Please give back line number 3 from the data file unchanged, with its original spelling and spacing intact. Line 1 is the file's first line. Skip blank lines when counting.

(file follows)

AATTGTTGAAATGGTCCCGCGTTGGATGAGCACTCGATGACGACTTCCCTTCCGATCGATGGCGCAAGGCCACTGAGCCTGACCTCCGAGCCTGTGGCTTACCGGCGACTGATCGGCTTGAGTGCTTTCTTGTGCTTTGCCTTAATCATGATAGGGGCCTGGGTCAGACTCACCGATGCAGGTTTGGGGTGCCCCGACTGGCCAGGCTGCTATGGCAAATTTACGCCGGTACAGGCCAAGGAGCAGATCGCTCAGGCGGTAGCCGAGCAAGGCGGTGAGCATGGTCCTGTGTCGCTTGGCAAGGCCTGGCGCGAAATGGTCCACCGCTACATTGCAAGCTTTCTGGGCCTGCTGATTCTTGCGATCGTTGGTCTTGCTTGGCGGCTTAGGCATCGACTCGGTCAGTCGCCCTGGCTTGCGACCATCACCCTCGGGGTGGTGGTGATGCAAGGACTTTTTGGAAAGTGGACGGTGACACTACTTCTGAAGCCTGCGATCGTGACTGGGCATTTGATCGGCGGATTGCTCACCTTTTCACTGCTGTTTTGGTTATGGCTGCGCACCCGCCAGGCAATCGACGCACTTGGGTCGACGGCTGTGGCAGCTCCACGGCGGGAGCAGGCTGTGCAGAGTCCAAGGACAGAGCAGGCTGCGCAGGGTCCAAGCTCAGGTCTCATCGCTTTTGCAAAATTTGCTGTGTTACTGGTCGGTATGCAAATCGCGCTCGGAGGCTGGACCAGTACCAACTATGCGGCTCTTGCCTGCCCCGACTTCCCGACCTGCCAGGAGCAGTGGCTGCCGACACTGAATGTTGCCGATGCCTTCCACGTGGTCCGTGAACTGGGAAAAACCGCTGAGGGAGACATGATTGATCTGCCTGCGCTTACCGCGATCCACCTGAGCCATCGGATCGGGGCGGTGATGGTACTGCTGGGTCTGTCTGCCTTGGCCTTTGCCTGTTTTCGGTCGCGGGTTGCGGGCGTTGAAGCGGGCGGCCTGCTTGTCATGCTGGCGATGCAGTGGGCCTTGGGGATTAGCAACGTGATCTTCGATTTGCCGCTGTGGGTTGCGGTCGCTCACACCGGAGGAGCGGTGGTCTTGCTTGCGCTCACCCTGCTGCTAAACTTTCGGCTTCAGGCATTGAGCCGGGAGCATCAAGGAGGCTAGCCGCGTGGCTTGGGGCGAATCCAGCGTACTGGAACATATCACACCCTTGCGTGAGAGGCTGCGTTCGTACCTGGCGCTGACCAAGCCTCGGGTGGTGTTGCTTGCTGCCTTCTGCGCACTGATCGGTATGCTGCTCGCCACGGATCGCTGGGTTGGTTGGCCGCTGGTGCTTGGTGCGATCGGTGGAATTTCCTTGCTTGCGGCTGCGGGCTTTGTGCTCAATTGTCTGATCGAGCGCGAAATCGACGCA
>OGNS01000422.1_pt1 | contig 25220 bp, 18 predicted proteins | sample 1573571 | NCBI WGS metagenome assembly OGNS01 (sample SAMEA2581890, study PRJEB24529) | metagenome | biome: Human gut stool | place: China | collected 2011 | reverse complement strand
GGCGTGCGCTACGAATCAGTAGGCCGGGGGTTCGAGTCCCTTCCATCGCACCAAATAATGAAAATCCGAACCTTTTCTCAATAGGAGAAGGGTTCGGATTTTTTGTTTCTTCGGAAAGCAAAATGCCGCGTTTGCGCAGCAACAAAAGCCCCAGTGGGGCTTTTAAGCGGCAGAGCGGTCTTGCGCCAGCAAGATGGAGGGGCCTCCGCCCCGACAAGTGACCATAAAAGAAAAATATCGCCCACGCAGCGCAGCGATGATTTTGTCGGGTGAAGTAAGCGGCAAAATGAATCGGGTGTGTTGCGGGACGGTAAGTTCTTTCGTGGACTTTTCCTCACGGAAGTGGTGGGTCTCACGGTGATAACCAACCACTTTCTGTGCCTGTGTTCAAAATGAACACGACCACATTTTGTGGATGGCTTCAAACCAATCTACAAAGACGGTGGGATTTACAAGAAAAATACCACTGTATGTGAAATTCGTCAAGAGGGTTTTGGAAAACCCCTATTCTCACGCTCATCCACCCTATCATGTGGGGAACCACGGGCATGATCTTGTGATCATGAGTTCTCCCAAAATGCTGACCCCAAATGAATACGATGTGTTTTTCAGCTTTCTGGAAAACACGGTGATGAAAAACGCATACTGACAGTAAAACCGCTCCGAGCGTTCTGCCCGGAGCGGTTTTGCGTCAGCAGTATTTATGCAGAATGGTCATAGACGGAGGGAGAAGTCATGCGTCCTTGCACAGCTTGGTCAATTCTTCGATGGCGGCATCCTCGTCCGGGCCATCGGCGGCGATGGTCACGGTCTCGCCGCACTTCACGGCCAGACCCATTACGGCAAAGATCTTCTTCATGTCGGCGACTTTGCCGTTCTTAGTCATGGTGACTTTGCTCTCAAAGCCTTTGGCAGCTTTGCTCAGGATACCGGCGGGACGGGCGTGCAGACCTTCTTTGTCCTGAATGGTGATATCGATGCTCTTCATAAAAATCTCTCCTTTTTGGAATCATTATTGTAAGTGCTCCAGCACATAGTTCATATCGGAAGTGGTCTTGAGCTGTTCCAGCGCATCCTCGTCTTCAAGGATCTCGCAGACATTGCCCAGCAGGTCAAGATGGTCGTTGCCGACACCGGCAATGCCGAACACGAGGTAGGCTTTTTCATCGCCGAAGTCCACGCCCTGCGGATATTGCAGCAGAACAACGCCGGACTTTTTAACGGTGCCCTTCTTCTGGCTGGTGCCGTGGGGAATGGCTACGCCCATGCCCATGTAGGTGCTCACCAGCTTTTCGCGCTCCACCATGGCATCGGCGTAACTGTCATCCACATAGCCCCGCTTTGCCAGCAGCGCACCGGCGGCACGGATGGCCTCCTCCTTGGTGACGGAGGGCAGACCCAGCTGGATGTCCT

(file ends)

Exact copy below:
GGCGTGCGCTACGAATCAGTAGGCCGGGGGTTCGAGTCCCTTCCATCGCACCAAATAATGAAAATCCGAACCTTTTCTCAATAGGAGAAGGGTTCGGATTTTTTGTTTCTTCGGAAAGCAAAATGCCGCGTTTGCGCAGCAACAAAAGCCCCAGTGGGGCTTTTAAGCGGCAGAGCGGTCTTGCGCCAGCAAGATGGAGGGGCCTCCGCCCCGACAAGTGACCATAAAAGAAAAATATCGCCCACGCAGCGCAGCGATGATTTTGTCGGGTGAAGTAAGCGGCAAAATGAATCGGGTGTGTTGCGGGACGGTAAGTTCTTTCGTGGACTTTTCCTCACGGAAGTGGTGGGTCTCACGGTGATAACCAACCACTTTCTGTGCCTGTGTTCAAAATGAACACGACCACATTTTGTGGATGGCTTCAAACCAATCTACAAAGACGGTGGGATTTACAAGAAAAATACCACTGTATGTGAAATTCGTCAAGAGGGTTTTGGAAAACCCCTATTCTCACGCTCATCCACCCTATCATGTGGGGAACCACGGGCATGATCTTGTGATCATGAGTTCTCCCAAAATGCTGACCCCAAATGAATACGATGTGTTTTTCAGCTTTCTGGAAAACACGGTGATGAAAAACGCATACTGACAGTAAAACCGCTCCGAGCGTTCTGCCCGGAGCGGTTTTGCGTCAGCAGTATTTATGCAGAATGGTCATAGACGGAGGGAGAAGTCATGCGTCCTTGCACAGCTTGGTCAATTCTTCGATGGCGGCATCCTCGTCCGGGCCATCGGCGGCGATGGTCACGGTCTCGCCGCACTTCACGGCCAGACCCATTACGGCAAAGATCTTCTTCATGTCGGCGACTTTGCCGTTCTTAGTCATGGTGACTTTGCTCTCAAAGCCTTTGGCAGCTTTGCTCAGGATACCGGCGGGACGGGCGTGCAGACCTTCTTTGTCCTGAATGGTGATATCGATGCTCTTCATAAAAATCTCTCCTTTTTGGAATCATTATTGTAAGTGCTCCAGCACATAGTTCATATCGGAAGTGGTCTTGAGCTGTTCCAGCGCATCCTCGTCTTCAAGGATCTCGCAGACATTGCCCAGCAGGTCAAGATGGTCGTTGCCGACACCGGCAATGCCGAACACGAGGTAGGCTTTTTCATCGCCGAAGTCCACGCCCTGCGGATATTGCAGCAGAACAACGCCGGACTTTTTAACGGTGCCCTTCTTCTGGCTGGTGCCGTGGGGAATGGCTACGCCCATGCCCATGTAGGTGCTCACCAGCTTTTCGCGCTCCACCATGGCATCGGCGTAACTGTCATCCACATAGCCCCGCTTTGCCAGCAGCGCACCGGCGGCACGGATGGCCTCCTCCTTGGTGACGGAGGGCAGACCCAGCTGGATGTCCT